Lessons in small business planning
Thursday, November 9, 2017/
They say the best-laid plan can often go awry – but you definitely can’t go anywhere in small business without one.
And no matter how well things are travelling, you still need to reassess your plan and give it a little love occasionally.
That’s a lesson Melbourne architect Gary Windiate, who founded Windiate Architects nearly 10 years ago, learned five years into his bold small business venture.
“Business planning is really an essential tool,” he says.
“The first five years I set my goals in my business plan to have a couple of staff, and for myself to be working part time a couple of days a week so I could pick up the kids from school and I achieved that.”
But after year five he says the foot came off the planning accelerator a little and, while the business is still running along smoothly, he learned that planning needs to happen much more regularly if he wants to grow the business.
“The next five years kind of plateaued a bit and so over the last six months I have had this ‘where do I want to go’ internal discussion,” he says.
“So now I need to put things into place to make the company better.”
Tailor your plan to your business
Windiate says the kinds of goals he sets for his business differ from others so it’s important to have a plan that suits you. Sure, there are obvious financial considerations, but in his line of work there are other factors.
“How you run an architectural business is slightly different to how you would run a regular business because they are not driven by KPIs,” he says.
“The staff are driven more by emotional satisfaction and work-life balance rather than deliverables and tasks within timeframes, as architectural timeframes move and stretch.”
Winidate says because staff salaries are not performance or sales-based, as a manager he needs to work out a way to keep everyone motivated to drive the business forward.
“I am definitely focused as much on the emotional and satisfaction side of my business as the financials when I am planning and reviewing my plans,” he says.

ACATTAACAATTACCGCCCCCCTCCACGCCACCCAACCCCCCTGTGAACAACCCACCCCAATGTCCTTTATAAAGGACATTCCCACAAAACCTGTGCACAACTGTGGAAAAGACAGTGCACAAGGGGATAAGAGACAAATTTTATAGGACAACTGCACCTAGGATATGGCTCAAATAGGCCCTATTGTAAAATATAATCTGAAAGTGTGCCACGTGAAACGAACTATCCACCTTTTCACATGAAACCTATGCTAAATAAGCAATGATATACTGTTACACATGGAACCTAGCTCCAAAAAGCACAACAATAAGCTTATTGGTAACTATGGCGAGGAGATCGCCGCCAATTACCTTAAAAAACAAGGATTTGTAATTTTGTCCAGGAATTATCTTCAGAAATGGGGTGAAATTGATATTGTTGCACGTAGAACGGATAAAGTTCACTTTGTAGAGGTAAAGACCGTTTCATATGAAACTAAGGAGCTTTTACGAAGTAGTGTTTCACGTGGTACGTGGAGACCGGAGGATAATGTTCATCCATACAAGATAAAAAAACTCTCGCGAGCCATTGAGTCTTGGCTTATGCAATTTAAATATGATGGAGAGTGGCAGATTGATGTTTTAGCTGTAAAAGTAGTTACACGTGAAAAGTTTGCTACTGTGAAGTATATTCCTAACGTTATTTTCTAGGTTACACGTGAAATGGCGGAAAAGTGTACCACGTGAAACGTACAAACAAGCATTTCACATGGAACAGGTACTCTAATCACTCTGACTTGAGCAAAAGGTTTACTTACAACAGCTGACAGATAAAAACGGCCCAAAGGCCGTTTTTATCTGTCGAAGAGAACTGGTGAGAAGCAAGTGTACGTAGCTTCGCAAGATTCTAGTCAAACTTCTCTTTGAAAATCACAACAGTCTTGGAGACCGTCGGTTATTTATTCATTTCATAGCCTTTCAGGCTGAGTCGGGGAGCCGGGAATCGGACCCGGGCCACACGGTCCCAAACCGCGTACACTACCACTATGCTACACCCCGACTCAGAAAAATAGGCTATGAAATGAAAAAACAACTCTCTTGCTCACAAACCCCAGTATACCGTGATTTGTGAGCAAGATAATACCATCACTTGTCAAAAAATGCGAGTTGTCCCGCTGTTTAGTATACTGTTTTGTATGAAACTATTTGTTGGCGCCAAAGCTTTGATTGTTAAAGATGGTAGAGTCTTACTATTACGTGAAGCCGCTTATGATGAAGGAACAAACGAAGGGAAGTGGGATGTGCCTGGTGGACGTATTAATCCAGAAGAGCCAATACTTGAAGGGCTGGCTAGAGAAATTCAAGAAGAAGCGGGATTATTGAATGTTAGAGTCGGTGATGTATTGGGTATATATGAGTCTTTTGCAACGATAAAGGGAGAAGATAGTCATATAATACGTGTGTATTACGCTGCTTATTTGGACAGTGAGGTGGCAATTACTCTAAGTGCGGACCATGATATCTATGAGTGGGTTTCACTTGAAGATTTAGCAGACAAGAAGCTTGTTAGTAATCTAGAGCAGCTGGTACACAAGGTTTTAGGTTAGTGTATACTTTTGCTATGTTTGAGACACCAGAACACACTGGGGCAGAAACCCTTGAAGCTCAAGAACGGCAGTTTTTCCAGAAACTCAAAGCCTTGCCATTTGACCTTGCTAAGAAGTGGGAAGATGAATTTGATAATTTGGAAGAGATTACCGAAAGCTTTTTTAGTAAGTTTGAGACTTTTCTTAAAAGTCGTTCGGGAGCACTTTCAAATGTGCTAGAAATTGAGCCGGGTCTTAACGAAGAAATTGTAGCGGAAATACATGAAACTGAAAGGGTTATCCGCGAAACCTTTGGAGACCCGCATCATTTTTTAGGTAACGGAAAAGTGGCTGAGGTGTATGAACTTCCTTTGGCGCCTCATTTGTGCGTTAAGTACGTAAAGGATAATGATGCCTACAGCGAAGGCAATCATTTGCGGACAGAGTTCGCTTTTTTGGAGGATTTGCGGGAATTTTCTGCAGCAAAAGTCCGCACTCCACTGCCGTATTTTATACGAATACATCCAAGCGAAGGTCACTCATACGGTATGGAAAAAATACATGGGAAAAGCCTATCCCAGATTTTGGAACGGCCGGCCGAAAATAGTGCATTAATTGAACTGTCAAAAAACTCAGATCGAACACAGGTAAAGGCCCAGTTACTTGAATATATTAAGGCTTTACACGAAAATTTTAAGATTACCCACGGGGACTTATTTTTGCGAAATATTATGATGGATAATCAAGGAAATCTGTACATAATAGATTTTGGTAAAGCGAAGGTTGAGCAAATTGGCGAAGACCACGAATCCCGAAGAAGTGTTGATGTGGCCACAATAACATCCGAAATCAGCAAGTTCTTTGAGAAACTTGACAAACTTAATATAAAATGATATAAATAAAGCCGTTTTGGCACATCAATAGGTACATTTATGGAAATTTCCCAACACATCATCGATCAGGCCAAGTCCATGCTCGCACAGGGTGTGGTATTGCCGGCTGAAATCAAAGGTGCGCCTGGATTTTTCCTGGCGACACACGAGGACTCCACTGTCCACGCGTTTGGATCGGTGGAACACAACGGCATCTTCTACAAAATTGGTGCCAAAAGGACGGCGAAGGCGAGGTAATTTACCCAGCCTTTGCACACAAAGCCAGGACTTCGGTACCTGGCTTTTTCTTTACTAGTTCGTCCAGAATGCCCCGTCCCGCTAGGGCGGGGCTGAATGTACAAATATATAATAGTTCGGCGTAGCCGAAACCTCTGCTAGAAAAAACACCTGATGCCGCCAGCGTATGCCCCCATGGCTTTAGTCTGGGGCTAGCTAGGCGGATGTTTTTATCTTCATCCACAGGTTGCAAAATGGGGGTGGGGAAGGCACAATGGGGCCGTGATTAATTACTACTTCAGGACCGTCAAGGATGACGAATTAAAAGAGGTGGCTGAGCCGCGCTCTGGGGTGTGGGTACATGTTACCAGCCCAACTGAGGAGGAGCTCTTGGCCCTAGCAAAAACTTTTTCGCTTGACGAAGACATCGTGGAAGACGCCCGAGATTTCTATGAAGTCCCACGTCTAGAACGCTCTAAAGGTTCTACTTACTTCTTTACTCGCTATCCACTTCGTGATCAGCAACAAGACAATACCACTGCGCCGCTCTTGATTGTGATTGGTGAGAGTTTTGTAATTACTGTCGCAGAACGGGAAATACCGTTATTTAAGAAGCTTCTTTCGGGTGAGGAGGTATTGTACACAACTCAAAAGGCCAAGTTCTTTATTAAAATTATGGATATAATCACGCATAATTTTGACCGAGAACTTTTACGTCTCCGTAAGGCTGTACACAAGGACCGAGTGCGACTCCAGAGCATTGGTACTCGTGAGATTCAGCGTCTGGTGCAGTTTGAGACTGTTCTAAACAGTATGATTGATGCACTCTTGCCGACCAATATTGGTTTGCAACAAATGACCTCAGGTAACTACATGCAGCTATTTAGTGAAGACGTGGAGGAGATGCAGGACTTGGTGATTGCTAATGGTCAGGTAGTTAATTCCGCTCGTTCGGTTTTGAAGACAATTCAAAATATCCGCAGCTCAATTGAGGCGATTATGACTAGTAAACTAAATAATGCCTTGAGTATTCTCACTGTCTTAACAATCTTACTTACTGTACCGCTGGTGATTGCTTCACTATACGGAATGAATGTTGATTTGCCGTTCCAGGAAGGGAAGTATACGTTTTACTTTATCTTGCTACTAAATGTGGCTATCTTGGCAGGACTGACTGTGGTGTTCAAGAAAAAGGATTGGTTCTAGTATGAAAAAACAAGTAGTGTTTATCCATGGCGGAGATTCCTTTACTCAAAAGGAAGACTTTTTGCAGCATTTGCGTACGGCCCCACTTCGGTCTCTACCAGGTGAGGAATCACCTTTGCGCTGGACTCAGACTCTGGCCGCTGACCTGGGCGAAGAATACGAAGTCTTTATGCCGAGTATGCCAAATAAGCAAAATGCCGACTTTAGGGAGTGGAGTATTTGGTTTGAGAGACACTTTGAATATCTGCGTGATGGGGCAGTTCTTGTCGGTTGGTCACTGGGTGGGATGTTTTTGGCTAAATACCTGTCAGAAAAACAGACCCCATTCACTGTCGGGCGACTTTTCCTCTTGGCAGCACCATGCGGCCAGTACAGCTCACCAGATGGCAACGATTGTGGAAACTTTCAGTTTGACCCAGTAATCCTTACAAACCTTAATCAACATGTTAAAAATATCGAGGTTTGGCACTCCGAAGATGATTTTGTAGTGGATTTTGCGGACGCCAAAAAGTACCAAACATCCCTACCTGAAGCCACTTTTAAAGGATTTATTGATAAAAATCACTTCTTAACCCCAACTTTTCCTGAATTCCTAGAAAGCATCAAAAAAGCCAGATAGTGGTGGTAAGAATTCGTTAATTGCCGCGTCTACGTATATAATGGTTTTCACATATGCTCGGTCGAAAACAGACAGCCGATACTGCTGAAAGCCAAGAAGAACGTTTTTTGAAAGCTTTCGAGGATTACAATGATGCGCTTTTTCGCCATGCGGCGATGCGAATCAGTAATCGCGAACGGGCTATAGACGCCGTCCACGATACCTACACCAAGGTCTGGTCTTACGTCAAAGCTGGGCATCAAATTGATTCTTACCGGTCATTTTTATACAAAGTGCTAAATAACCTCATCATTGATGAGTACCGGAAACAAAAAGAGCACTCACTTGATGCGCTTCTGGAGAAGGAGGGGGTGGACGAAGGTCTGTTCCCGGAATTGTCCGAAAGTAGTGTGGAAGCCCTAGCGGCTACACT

Calling in the experts
Like most small business owners, Windiate wears a lot of hats – but he has recognised that some tasks just need to be outsourced. So he has retained a respected business coach who once ran his own architectural firm to provide business advice.
“I am in the process of working out where the next five years are going for my business,” he says.
“But I need someone to help me structure my thoughts and have clarity to be able to move the business forward for the next five to 10 years.
“I am an architect, I didn’t go to business school and I don’t have an accounting degree. So it’s a case of I understand my shortcomings and what I am good at.”
Playing a long game
One of the main things Windiate has learned from employing external advisers is the importance of succession planning, something that was not front of mind when he began his firm 10 years ago.
“I didn’t think I needed a succession plan because I would wind the business down and gracefully retire, but I have been advised that I am better off having a succession plan where I am grooming my staff to take over and then I gracefully step out,” he says.
This means Windiate will now focus on his staff and his hiring practices over the next 10 years, keeping in mind that he could well pass the business to one of them.
“I’m 45 now and will probably retire when I am 65 so I may very well have different staff then, but you need that plan in place regardless,” he says.
“So when I look for new staff I will look for people who will grow into the company and eventually take it over – which I had never thought of before.”